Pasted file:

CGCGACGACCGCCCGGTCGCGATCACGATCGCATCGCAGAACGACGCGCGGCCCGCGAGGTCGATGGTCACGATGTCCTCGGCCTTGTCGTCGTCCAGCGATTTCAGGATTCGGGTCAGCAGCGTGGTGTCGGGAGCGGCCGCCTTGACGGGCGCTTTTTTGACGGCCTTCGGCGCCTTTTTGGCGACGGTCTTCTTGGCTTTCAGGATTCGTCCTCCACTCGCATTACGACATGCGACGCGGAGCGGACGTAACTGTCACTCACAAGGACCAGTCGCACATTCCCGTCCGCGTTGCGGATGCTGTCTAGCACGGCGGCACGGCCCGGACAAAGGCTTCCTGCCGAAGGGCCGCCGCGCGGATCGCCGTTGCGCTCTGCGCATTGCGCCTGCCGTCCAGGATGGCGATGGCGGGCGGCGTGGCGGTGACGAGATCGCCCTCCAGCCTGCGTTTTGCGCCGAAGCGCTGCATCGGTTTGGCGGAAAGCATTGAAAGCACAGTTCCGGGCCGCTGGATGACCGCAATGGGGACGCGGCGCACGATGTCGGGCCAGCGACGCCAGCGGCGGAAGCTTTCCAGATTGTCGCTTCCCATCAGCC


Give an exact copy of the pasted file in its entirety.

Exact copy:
CGCGACGACCGCCCGGTCGCGATCACGATCGCATCGCAGAACGACGCGCGGCCCGCGAGGTCGATGGTCACGATGTCCTCGGCCTTGTCGTCGTCCAGCGATTTCAGGATTCGGGTCAGCAGCGTGGTGTCGGGAGCGGCCGCCTTGACGGGCGCTTTTTTGACGGCCTTCGGCGCCTTTTTGGCGACGGTCTTCTTGGCTTTCAGGATTCGTCCTCCACTCGCATTACGACATGCGACGCGGAGCGGACGTAACTGTCACTCACAAGGACCAGTCGCACATTCCCGTCCGCGTTGCGGATGCTGTCTAGCACGGCGGCACGGCCCGGACAAAGGCTTCCTGCCGAAGGGCCGCCGCGCGGATCGCCGTTGCGCTCTGCGCATTGCGCCTGCCGTCCAGGATGGCGATGGCGGGCGGCGTGGCGGTGACGAGATCGCCCTCCAGCCTGCGTTTTGCGCCGAAGCGCTGCATCGGTTTGGCGGAAAGCATTGAAAGCACAGTTCCGGGCCGCTGGATGACCGCAATGGGGACGCGGCGCACGATGTCGGGCCAGCGACGCCAGCGGCGGAAGCTTTCCAGATTGTCGCTTCCCATCAGCC